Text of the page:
The Twitter Fortunes, the Plus Effect and The Ownerships

Now there’s one thing I can guarantee you. You won’t get as much as an arched eyebrow from me if you say you just posted your billionth tweet, on Twitter of course. And that’s for reasons obvious.
What Twitter has is what Google craves. Numerous users who add on to the knowledge base of the system, and, not to forget, in realtime! Some time back, Google started using Twitter’s data to provide realtime searches. Type in your query and there’s a separate section of the Google search page that shows you realtime tweets, as recent as seconds, scrolling in the page and updating you on what you were looking for. Pure awesome!
 Twitter called it off soon enough. Google’s live search was rendered handicapped. Google Inc. shut it down soon. I still wait for Google to resume something like that.
Of course, Twitter sees Google as a web competitor, and vice-versa, no matter how giant the latter has gotten over time and innovations, whether someone confesses it or not.
Then Google launched the much hyped (like any of the previous Google fails as well as masterpieces) Google Plus, to replace the feeds it received from Twitter. But it’s yet to pick up the required userbase to catch up and provide what Google needs. Twitter has become something probably the creators didn’t even intend or expected it to be. Many governments (including our own) regularly ask for data from the search giant, Google, for various intelligence purposes. Some minor, some as sensitive as close-range, high resolution pictures of the President residence and nuclear reactors are seen, processed and requested to be removed/ masked by the governments frequently. Fervently, the world has to spin, be it Google or Twitter. (Remember how the frustrated Google quit China?)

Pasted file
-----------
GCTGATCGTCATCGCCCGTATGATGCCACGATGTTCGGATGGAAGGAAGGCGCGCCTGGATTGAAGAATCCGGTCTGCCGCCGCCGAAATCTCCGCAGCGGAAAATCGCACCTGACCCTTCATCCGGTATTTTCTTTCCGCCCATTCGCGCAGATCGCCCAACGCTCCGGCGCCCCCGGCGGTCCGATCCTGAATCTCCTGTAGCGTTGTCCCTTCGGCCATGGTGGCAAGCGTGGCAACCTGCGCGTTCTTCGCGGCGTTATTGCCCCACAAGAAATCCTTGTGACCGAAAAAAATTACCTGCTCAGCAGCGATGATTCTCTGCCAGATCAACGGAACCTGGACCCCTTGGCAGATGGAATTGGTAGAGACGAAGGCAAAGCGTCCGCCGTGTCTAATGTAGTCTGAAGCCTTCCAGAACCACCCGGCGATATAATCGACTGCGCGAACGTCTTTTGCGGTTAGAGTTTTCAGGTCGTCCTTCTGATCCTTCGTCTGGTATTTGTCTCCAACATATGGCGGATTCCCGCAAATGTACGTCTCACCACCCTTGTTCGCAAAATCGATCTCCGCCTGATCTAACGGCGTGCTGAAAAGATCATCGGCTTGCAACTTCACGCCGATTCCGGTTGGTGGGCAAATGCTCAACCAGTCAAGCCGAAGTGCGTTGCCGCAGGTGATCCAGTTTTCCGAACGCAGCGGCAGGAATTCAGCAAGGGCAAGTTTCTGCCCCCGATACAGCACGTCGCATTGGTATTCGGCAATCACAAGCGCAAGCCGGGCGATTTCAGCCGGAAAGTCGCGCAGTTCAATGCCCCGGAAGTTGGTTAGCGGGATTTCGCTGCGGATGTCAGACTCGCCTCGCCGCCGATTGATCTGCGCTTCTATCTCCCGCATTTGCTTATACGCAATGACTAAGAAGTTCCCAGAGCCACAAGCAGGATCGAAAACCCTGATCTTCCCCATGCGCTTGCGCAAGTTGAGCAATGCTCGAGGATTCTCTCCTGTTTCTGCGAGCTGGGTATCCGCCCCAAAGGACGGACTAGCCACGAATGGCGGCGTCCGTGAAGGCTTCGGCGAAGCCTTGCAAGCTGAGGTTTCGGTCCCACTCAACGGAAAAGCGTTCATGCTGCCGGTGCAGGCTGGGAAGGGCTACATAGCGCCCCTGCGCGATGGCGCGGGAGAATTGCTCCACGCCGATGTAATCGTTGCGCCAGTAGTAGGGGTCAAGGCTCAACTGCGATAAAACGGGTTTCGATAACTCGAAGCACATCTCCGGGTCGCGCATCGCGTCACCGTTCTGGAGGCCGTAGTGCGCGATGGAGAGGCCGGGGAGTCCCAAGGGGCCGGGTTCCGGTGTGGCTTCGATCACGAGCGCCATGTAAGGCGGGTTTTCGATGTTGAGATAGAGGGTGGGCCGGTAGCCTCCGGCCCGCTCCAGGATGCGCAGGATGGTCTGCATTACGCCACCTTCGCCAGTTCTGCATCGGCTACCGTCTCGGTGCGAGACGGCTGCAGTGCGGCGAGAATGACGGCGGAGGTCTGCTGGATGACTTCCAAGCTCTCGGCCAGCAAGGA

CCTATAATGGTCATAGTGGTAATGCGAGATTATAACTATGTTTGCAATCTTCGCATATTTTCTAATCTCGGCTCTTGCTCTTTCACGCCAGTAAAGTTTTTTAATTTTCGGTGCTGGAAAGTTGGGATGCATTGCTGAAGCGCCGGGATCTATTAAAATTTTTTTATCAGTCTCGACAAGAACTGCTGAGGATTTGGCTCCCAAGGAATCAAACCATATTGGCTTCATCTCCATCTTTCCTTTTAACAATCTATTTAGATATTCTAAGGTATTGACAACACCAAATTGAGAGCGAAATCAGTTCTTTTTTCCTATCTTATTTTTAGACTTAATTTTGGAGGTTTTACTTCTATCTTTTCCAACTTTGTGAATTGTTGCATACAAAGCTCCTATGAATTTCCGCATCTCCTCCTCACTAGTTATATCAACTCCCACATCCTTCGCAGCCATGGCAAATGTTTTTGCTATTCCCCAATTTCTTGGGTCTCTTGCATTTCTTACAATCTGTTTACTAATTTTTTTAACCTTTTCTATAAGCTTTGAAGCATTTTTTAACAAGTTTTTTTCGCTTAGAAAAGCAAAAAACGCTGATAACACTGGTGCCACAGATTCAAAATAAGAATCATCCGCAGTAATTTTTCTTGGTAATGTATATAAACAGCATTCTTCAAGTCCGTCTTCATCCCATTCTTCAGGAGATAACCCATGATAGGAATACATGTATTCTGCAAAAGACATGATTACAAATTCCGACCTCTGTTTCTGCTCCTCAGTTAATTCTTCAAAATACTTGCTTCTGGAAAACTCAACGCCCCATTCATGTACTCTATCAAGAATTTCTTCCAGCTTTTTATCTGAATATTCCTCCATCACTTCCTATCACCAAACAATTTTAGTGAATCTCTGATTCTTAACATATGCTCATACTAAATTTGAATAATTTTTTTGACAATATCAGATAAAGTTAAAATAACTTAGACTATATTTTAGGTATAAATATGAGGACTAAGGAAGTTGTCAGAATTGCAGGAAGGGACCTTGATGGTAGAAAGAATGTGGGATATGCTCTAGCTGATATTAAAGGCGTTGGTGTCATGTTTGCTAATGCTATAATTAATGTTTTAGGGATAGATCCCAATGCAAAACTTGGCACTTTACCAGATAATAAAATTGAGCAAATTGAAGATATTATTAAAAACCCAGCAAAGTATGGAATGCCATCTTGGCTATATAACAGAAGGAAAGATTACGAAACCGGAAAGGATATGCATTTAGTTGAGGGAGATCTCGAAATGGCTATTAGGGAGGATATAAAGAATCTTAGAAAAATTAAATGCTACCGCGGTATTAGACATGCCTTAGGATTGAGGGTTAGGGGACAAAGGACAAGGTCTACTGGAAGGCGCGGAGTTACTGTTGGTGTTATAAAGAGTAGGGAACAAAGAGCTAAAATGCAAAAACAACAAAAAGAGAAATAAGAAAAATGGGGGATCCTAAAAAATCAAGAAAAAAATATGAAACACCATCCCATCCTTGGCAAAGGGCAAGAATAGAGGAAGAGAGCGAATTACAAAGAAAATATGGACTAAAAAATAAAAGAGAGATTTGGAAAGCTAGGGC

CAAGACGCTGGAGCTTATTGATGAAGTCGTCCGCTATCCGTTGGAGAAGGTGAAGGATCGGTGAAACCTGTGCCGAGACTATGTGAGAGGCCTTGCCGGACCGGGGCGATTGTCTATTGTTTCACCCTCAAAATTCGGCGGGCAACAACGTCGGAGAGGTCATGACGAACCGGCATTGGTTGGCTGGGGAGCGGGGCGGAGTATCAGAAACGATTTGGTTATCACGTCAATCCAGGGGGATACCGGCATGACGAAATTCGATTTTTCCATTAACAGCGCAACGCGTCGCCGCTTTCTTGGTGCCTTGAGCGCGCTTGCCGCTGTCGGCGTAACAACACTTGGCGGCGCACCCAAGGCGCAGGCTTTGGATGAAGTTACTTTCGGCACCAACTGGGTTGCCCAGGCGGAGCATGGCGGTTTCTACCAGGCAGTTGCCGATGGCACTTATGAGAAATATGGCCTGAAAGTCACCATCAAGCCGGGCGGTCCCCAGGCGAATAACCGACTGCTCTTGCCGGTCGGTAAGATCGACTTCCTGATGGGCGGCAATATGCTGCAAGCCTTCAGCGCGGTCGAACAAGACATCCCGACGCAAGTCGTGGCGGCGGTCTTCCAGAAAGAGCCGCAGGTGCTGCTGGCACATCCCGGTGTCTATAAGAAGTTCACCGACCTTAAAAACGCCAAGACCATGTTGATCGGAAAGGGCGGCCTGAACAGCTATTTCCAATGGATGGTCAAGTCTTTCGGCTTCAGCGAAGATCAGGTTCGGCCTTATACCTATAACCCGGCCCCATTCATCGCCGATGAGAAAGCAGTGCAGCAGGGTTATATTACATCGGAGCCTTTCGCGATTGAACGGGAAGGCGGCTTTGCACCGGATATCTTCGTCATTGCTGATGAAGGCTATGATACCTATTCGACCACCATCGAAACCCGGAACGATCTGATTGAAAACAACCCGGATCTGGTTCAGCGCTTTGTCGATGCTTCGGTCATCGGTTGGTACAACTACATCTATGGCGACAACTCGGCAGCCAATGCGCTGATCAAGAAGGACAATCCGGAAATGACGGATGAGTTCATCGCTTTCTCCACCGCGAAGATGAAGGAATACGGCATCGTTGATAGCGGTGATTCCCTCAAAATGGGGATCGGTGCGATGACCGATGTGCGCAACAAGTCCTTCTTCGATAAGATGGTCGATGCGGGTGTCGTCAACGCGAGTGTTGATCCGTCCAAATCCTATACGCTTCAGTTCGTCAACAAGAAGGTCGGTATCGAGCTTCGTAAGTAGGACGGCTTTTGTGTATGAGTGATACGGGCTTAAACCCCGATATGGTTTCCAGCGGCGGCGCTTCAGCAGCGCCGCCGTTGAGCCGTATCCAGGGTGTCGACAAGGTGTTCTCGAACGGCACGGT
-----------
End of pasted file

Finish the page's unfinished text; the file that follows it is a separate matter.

Ask an IT industry expert about what Twitter is, even ask the creators of Twitter themselves! All they say is that “We’re yet to figure out what it is and what it can be.”
That’s no diplomacy or modesty, but the fact. Google offered to buy the Twitter services for its livesearch, but Twitter declined. And that was absolutely the right thing to do and it’ll get more obvious in the long run. Facebook saw a similar phase. It had the stubborn shoulders of Zuckerberg that prevented it from selling out. Alright, he’d have got millions, if not billions (and so it true for Twitter owners), but they’d have given away something that was yet priceless. Yes, literally, the price was yet to be determined.
Some argue that Google had the tools to put to use the resources of Twitter, and so, for the greater good, and of course, gigantic monetary benefits, Twitter should have let them have the services. But I choose to stand by the stance assumed by Twitter. They should let it grow, build tools, discover more possibilities and expand gradually.
Times are always shifting. So are relationships in the corporate niche. Apple is suing Samsung over touchscreens, economy is dipping, shares are fluctuating, ratings are getting altered, threats are being delivered.
Google is like the IT bull. It buys things. Like, BIG things. It bought Orkut (this one’s not so big though), Youtube, etc. and recently, it acquired Motorola Mobility. And though lately it has accumulated a LOT of criticism from the web community for certain strategies, there’s no turning down the fact that there’s more to come.
But at times, someone might have just what the bull doesn’t!

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